All these examples from religious texts published at the end of the XVIth Century show almost an exclusive usage of mântuire, Mântuitor, ´forgiveness of sins, delivering of the soul from Hell, Savior´, with the same understanding familiar in today’s religious mass. The exclusive usage of this Romanian word in religious context of Savior, Redeemer, suggests that the form mântui, could not have its origin in a Hungarian religious text, where it was not in use with the same form and the same meaning. More so, it could have been difficult to achieve in such a short time frame the degree of specific religious semantism that the Romanian form mântuire displays, beginning from the Hungarian form menteni ‘escape, enter, exit, save,’ etc., and ending with the meaning Savior, redeeming, while it is not to be found in the Hungarian hagiographic literature, where this concept is conveyed by the compound form megváltás, megmenteni. Noteworthy, the form menteni with its laic semantism is not in use in the Romanian language as it is in the Hungarian language, nor is the form ment, leaving us only with the solution that the Rmanian religious texts borrowed a form that was not used in the Hungarian religious texts as such with the same understanding, and the general language did not accept the more common form ‘ment’ as a base for development.
To add to thes discussion we need to take a look at the phonetic development of the Hungarian verb mente-ni, (although this infinitive form is not in the Magyar-Angol Keziszotar, Magay Tamas, Laszlo Orszagh Akademiai Kiado 1990, nor is it listed in the Hungarian etymological dictionary listed above) into the Romanian verb mânt–ui. The renown Romanian linguist Al. Rosetti in his Istoria Limbii Române (1968) the chapter ‘he Situation of the Romanized Population in Contact with the Slavs’ around the Xth – XIth Centuries’, considers mântui as a loan into the Romanian not direct from the Hungarian language but through Slavic. Yet the author does not give examples from Slavic religious texts. At a brief search we find: Slovakian mentovat’ ‘to free, toforgive, to justify; Slovenian mentuvati ‘to rob; Serbian mentovač ’to exit, to escape, to evade’; Croatian mentovati ‘gratis’; all verbs compound of Hungarian ment + sufixul –ovat’, the same as banovat’, bantovat’, etc.; but the form menteni as such is not found in the Slavic languages. More so, in the south Slavic languages the word for Savior has no relation to the Hungarian menteni, showing close relations to the OCS: Bulgarian Cпасител Serbian Cпаситељ Slovak záchranca, Slovenian Odresenik, rešitelj, etc. As it was specified above, we can observe the developments in Slavic languages of the form ment in a laic context, but there is no such development in Romanian.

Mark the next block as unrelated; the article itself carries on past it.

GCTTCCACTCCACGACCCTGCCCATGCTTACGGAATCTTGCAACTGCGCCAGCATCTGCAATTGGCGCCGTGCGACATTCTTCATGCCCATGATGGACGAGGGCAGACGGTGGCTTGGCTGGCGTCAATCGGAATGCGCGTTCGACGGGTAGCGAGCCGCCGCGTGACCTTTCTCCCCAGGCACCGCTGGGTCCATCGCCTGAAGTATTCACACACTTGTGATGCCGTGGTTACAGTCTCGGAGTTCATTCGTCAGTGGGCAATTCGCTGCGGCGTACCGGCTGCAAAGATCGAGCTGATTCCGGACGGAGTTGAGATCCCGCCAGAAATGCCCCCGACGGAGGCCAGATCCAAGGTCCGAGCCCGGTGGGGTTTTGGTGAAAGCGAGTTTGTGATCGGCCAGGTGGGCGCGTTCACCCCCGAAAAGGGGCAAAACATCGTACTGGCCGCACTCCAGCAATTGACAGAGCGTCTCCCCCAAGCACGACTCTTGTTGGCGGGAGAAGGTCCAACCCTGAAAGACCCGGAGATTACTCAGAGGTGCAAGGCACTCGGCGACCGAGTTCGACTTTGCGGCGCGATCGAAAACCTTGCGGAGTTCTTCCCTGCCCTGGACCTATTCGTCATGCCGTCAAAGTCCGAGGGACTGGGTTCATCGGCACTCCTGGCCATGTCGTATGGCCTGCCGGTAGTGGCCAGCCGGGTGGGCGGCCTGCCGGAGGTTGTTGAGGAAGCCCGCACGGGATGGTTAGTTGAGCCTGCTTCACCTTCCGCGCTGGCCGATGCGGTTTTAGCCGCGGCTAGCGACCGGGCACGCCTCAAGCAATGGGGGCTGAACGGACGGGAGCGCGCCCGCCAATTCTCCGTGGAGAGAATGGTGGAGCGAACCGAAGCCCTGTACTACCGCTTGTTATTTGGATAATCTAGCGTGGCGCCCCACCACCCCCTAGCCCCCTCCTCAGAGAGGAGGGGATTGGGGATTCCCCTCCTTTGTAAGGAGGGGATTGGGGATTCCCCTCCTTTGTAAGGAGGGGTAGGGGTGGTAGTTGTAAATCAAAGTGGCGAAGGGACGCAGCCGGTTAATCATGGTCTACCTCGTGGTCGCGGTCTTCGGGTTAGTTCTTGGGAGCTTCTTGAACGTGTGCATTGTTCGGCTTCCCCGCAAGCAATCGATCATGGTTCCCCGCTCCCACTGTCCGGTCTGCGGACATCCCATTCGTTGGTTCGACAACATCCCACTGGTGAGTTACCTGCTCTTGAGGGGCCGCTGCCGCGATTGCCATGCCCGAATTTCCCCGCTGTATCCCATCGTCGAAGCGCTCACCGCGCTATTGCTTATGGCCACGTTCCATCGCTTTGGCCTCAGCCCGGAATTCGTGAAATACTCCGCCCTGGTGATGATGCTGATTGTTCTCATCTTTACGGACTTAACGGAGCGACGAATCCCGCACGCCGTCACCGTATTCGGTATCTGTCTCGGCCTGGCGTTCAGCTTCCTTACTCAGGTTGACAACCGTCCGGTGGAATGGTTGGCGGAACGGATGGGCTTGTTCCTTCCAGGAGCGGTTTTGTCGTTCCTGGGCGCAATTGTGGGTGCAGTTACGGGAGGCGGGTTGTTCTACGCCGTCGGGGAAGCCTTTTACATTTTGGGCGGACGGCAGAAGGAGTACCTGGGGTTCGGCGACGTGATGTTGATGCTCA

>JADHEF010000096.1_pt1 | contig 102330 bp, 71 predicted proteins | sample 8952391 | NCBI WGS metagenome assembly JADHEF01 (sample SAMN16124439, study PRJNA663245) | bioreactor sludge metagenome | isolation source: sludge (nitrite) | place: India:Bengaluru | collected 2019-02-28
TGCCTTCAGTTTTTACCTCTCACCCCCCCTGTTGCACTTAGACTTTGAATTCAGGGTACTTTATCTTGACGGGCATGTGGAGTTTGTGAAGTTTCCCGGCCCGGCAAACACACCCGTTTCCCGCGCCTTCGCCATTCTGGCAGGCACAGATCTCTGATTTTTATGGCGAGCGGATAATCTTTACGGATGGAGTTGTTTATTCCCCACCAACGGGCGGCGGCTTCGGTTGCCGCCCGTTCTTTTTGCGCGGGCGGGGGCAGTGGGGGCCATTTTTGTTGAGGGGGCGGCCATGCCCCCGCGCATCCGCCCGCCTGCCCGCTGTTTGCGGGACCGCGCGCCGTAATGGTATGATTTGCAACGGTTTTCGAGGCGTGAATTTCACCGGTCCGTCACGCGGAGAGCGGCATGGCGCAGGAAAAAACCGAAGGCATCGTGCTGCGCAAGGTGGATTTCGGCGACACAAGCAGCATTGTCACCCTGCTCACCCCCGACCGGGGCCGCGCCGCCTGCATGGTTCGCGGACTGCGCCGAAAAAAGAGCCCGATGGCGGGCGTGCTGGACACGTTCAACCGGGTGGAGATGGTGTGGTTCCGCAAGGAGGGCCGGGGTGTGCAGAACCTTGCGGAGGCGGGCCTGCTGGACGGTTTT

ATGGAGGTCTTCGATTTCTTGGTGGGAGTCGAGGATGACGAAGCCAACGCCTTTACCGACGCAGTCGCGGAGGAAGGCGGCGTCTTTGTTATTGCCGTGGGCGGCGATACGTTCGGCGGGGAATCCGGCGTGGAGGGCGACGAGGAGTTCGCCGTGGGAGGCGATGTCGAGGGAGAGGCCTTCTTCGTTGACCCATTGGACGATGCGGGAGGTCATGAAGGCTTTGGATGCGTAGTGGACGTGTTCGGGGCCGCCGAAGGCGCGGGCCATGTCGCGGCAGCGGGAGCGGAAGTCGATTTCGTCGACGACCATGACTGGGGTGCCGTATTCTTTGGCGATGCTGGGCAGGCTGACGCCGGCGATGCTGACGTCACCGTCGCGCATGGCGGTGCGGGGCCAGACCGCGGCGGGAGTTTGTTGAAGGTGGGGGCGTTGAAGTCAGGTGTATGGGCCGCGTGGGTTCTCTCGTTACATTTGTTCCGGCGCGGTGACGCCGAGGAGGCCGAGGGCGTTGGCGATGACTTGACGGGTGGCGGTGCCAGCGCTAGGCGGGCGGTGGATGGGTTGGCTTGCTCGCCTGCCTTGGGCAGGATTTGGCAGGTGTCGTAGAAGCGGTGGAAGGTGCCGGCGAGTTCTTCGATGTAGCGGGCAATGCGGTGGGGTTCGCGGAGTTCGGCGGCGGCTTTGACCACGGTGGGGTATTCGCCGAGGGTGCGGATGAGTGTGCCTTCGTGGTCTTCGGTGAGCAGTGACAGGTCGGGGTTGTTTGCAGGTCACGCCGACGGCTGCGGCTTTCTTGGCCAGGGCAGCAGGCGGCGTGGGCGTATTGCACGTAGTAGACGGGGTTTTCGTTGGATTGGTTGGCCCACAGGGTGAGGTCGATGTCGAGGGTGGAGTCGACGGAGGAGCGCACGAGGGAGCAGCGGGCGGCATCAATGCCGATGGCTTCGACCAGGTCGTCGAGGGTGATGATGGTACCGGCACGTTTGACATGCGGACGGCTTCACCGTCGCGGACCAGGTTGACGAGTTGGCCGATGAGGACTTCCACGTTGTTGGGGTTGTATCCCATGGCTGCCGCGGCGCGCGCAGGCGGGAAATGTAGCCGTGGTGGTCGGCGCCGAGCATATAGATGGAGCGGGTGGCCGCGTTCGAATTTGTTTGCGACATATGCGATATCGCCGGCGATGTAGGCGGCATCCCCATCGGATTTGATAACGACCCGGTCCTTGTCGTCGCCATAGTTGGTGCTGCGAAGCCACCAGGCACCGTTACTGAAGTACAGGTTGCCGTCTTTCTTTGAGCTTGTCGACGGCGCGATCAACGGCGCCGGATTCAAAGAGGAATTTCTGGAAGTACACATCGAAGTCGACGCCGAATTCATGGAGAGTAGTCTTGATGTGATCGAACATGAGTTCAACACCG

In the Romanian language the verbs ending in –ui present a linguistic phenomenon explained in the same Isoria limbii române (1968) by the Slavic sufix –ujǫ, infinitiv –ovati (pg. 290), such as bântui, cheltui, mântui, without further examples from Slavic or Hungarian languages; and at pg. 325, chapter on ‘Suffixes’ in the same book, the author lists the suffix –u- forming verbs of Slavic origin, examples: Rom. dărui Blg. daruvam; Rom. străjuiOCS. Strezati; Rom. Strădui, OCS stradati; verbs of Latin origin dar – dărui, cap – căpătui, jur – jurui, etc., yet in all these examples there is not a form ment from which, with the –u- suffix, the verb mântui could have been formed. Following this judgement it is difficult to accept that a 1st person present form from Slavic ‘ia ment-ujǫ > eu mântui, I redeem’ could end up having such a religious meaning of divine nature ‘redeem’ only in Romanian language. This argument that the Romanian mântui of supposedly Hungarian origin coming through a Slavonic language ignore the fact mere that this word was not retained in the OCS documents where the Slavic form spasenie is preferred,
|v. to save|
|n. m. Savior/Redeemer ,|
as the Deacon Coresi replaces măntuirǐa with spăsește, corrections that would not have been necessary if the Hungarian form would have been known in OCS since the Deacon was well versed in Slavonic. It should be noted that in all the Slavic languages the Hungarian loan is semantically very close to its original meanings ‘exit, save etc.’, except in the Romanian where it became specialized exclusively to a religious concept. These difficulties are probably the cause the Romanian dictionaries are not mentioning the Slavic route.